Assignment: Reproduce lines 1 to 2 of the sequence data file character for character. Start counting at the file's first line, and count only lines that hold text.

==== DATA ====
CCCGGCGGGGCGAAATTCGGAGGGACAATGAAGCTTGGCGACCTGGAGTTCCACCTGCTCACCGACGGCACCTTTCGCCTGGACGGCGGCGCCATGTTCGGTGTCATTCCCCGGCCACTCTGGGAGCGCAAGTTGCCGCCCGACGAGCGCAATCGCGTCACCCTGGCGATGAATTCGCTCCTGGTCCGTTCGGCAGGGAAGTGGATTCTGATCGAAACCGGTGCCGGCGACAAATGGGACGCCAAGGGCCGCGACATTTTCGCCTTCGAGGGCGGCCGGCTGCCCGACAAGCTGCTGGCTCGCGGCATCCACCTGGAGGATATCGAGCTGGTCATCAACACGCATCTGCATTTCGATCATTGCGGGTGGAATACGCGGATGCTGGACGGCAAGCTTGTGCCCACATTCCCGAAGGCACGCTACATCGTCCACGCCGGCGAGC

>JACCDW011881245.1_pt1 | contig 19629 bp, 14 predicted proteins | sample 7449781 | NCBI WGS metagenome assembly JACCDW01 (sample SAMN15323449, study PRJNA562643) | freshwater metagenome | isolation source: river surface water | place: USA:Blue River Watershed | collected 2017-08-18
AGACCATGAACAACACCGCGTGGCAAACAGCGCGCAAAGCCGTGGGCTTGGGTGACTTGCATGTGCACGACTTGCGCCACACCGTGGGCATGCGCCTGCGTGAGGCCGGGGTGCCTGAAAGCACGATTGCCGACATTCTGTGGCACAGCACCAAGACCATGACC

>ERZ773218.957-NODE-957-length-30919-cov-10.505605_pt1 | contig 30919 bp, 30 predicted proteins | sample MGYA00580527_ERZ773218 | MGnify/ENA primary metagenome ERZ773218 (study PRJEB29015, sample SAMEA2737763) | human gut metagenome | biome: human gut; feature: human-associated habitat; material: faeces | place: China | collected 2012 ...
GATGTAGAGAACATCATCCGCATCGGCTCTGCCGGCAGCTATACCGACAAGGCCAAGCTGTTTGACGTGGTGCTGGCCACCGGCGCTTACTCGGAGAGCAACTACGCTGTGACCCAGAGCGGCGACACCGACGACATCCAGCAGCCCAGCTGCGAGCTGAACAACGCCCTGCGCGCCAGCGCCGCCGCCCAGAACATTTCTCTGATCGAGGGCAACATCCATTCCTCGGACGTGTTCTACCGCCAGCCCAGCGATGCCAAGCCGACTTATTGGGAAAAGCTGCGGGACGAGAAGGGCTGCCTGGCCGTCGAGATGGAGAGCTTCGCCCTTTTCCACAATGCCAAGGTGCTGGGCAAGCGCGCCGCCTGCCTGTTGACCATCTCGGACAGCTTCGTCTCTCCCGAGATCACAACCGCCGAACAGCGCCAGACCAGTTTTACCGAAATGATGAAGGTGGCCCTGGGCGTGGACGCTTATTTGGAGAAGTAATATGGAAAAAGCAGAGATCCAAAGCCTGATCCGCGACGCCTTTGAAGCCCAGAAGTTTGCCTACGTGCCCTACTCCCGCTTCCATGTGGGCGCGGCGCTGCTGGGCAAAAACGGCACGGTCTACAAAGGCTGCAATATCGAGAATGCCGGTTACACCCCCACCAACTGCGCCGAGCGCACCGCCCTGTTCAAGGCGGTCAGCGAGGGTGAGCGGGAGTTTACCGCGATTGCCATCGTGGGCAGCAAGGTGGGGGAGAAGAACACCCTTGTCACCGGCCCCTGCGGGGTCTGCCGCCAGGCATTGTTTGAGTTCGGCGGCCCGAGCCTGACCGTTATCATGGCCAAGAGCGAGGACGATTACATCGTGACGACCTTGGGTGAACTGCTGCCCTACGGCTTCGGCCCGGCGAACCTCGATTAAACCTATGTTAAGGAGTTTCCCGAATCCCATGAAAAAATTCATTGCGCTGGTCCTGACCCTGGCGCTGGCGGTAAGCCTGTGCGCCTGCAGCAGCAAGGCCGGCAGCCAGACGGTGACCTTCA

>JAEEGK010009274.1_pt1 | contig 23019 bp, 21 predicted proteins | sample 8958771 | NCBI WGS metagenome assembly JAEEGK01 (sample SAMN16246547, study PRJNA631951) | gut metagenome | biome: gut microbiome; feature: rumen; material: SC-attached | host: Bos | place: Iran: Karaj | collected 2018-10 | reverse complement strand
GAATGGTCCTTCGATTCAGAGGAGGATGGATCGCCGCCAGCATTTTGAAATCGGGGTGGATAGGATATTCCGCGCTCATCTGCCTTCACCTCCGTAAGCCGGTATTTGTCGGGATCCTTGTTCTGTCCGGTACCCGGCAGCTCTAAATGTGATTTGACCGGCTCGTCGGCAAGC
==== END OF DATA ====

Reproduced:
CCCGGCGGGGCGAAATTCGGAGGGACAATGAAGCTTGGCGACCTGGAGTTCCACCTGCTCACCGACGGCACCTTTCGCCTGGACGGCGGCGCCATGTTCGGTGTCATTCCCCGGCCACTCTGGGAGCGCAAGTTGCCGCCCGACGAGCGCAATCGCGTCACCCTGGCGATGAATTCGCTCCTGGTCCGTTCGGCAGGGAAGTGGATTCTGATCGAAACCGGTGCCGGCGACAAATGGGACGCCAAGGGCCGCGACATTTTCGCCTTCGAGGGCGGCCGGCTGCCCGACAAGCTGCTGGCTCGCGGCATCCACCTGGAGGATATCGAGCTGGTCATCAACACGCATCTGCATTTCGATCATTGCGGGTGGAATACGCGGATGCTGGACGGCAAGCTTGTGCCCACATTCCCGAAGGCACGCTACATCGTCCACGCCGGCGAGC

>JACCDW011881245.1_pt1 | contig 19629 bp, 14 predicted proteins | sample 7449781 | NCBI WGS metagenome assembly JACCDW01 (sample SAMN15323449, study PRJNA562643) | freshwater metagenome | isolation source: river surface water | place: USA:Blue River Watershed | collected 2017-08-18